Regents approve UW System budget that shifts funding

July 11, 2017

The UW System Board of Regents on Thursday approved a 2017-18 operating budget that sets nonresident and graduate and professional school tuition rates for the coming academic year as well as rates for housing and student fees. The operating budget shows increased revenues for UW–Madison across all funds of approximately 2.5 percent.

However, the approved budget also shifts to other system schools a percentage of returned lapse funding that would traditionally go to UW–Madison. The shift came after UW System leaders stressed that all campuses continue to face financial challenges heading into the new biennium.

Photo: Rebecca Blank

UW-Madison Chancellor Rebecca Blanks speaks during a UW System Board of Regents meeting at Union South in 2016. Photo: Jeff Miller

While UW–Madison leaders agreed, as a one-time measure, to share some portion of the normal allocation for the $50 million in returned lapse funding, Chancellor Rebecca Blank raised concerns about the size of the reduction prior to the vote. UW–Madison will receive approximately $13 million less over the biennium under the recalculated allocation of the lapsed dollars. The allocation formula for the other state dollars received by the UW System remains unchanged.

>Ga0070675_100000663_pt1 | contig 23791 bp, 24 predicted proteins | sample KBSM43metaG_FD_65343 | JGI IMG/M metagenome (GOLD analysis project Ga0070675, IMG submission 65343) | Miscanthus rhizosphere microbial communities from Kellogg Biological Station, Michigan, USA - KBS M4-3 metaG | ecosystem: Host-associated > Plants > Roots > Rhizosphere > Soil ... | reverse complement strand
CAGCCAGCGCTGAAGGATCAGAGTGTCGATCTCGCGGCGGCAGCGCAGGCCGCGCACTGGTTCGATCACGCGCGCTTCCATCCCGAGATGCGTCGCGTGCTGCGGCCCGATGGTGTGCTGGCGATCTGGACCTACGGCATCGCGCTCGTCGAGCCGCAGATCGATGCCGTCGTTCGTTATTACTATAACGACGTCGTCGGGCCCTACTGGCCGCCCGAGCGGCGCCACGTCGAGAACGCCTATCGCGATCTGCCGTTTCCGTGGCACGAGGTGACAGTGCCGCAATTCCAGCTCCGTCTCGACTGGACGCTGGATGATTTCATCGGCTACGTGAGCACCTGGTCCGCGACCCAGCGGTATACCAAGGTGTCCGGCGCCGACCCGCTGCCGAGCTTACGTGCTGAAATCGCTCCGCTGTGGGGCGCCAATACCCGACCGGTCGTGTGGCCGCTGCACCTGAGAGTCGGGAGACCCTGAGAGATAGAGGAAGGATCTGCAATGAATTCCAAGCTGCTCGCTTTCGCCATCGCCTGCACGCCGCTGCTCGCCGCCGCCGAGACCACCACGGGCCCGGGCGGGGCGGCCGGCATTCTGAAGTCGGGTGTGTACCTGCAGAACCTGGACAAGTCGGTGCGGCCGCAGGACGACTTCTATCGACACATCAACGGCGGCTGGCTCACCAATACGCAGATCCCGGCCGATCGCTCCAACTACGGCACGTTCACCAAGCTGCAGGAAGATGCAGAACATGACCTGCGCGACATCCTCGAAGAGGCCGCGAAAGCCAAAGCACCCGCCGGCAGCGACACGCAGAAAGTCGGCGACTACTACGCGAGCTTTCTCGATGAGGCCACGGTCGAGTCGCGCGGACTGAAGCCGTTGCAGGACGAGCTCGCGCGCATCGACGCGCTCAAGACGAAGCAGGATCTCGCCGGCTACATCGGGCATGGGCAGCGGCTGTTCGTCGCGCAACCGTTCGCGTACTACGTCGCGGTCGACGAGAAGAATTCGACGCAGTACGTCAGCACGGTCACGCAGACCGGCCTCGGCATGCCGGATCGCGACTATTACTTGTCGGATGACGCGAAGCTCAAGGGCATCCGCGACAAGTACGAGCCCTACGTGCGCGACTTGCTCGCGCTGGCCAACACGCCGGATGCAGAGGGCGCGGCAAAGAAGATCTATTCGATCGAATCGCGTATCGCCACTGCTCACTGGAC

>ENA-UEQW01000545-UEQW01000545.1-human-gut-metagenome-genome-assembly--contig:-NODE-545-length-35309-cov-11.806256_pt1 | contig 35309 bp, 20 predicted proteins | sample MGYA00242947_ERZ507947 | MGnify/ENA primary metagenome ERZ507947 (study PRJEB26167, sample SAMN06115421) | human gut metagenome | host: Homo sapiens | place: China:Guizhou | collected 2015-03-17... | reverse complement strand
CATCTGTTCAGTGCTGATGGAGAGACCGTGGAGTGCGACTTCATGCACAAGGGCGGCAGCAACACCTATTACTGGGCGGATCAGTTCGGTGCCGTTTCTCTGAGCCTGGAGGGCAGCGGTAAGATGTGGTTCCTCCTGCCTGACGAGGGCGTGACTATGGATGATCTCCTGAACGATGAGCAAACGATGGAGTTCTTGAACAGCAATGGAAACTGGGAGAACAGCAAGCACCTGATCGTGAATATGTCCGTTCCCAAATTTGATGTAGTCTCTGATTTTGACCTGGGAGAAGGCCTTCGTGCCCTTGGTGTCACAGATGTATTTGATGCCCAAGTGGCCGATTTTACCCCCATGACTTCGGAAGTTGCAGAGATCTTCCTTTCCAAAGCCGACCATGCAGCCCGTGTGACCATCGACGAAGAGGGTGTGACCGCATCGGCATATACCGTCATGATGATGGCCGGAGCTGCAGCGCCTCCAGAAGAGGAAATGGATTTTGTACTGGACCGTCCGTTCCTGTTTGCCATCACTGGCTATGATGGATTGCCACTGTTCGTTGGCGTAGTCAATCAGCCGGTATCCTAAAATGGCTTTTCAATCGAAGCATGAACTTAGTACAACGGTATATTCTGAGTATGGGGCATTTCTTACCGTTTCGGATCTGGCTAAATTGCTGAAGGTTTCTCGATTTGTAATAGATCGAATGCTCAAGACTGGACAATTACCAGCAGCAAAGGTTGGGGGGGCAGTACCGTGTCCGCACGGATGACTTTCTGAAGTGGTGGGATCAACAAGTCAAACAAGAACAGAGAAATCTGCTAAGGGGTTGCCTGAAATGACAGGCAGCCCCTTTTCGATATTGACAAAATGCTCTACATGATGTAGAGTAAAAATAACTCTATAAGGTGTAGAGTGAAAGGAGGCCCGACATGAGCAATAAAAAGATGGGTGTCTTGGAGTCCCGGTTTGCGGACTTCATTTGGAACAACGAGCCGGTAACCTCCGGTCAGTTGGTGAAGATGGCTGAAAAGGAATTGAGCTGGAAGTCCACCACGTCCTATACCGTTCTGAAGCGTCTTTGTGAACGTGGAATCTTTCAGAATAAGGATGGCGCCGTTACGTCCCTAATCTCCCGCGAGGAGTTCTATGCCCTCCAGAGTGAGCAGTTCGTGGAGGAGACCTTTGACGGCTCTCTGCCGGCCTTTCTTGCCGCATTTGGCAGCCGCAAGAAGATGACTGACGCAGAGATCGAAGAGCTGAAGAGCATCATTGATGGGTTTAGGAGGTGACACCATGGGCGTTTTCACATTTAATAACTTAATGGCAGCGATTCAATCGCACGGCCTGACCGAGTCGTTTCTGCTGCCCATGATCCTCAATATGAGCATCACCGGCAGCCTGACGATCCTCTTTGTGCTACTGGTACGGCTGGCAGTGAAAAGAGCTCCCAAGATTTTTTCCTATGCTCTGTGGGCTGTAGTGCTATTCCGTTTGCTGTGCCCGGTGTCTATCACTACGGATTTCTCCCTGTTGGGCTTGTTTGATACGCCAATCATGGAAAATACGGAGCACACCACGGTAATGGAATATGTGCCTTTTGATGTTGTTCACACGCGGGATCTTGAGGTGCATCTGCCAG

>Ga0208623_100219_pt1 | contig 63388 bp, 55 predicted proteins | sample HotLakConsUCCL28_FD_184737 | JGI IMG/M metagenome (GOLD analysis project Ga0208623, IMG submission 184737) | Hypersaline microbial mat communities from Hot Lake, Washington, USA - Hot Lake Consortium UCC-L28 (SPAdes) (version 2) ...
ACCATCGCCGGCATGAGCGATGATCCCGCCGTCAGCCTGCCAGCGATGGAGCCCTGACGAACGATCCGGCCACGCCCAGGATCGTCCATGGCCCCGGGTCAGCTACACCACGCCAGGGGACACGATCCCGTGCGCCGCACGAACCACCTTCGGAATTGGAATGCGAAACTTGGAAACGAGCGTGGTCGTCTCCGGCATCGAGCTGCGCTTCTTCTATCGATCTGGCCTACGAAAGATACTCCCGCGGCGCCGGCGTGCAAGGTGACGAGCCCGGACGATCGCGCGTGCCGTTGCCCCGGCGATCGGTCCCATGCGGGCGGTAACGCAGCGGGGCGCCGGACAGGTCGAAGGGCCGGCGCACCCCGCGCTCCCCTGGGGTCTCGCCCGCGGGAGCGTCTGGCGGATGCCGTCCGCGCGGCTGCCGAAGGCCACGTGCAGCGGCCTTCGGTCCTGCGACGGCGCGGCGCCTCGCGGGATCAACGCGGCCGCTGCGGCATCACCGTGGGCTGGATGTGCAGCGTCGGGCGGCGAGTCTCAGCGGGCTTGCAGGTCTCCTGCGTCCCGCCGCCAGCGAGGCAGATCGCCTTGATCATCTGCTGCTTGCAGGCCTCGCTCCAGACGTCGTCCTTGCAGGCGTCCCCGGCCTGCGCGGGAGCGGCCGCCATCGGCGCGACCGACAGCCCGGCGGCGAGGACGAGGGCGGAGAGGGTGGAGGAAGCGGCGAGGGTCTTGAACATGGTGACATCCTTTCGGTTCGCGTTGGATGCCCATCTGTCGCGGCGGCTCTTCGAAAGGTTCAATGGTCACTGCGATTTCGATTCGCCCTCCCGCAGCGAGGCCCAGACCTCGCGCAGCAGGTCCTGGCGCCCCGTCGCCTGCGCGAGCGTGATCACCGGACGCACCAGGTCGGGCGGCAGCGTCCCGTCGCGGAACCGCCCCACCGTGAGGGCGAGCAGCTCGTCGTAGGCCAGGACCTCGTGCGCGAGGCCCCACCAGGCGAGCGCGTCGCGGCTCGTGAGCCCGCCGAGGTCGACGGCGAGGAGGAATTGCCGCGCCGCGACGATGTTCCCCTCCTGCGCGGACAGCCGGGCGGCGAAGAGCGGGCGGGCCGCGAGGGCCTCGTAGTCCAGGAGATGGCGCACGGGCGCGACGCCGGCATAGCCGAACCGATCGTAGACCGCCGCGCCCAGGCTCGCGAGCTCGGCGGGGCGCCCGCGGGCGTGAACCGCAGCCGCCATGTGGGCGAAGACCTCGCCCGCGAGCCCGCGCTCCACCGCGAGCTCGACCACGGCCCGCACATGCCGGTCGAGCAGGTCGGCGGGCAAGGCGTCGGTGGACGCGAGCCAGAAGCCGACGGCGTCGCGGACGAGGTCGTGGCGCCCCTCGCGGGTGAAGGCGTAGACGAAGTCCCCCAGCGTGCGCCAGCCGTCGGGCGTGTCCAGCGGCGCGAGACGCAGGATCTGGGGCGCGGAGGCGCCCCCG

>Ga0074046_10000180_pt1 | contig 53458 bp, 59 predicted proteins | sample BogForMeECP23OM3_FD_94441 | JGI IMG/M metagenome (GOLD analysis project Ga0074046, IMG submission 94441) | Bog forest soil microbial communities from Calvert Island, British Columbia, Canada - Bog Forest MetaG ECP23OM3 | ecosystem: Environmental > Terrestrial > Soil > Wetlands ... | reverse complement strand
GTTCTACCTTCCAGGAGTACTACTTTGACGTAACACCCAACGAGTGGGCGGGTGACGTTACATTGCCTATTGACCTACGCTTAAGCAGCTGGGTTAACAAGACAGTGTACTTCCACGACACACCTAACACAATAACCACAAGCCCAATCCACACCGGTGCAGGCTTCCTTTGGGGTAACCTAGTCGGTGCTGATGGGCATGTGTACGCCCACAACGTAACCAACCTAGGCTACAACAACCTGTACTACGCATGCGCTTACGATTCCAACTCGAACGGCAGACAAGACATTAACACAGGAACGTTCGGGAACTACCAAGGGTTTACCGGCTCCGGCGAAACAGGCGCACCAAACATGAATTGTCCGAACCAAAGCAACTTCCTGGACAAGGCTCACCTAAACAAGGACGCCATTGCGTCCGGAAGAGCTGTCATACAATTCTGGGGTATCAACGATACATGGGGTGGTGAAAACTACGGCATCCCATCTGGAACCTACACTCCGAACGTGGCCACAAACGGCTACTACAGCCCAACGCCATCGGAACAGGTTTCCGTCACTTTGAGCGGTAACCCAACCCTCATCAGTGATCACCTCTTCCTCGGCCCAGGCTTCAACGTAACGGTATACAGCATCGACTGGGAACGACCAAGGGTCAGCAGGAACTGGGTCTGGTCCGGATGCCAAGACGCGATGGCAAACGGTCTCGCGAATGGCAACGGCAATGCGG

“I recognize that like UW–Madison, all UW System campuses continue to face financial challenges as we head into the new biennium,” Blank said. “But a redirection of this size is concerning and will make it more difficult for UW–Madison to make the kinds of investments needed to maintain its excellence.”

UW-Madison has always received a larger percentage of state funding allocated to UW System campuses because of the size of its student body and the unique role the campus plays for the entire state. The considerable public service activities provided by faculty and staff have historically been fully funded with state dollars. UW–Madison is also the only public institution in Wisconsin that maintains medical, veterinary, pharmacy and law schools — high cost programs that serve a vital role for the state.

The state budget does give UW–Madison added revenue flexibilities, such as the ability to increase tuition on nonresident undergraduates and in graduate and professional school programs. Blank also noted that overall, the state budget contains important investments and shows a renewed commitment from the state to reinvest in the UW System.

“We’re appreciative of the investments in UW–Madison and UW System contained in the new biennial budget. We shared our message with audiences around the state and are grateful it was heard by Governor Walker and the state Legislature,” Blank concluded.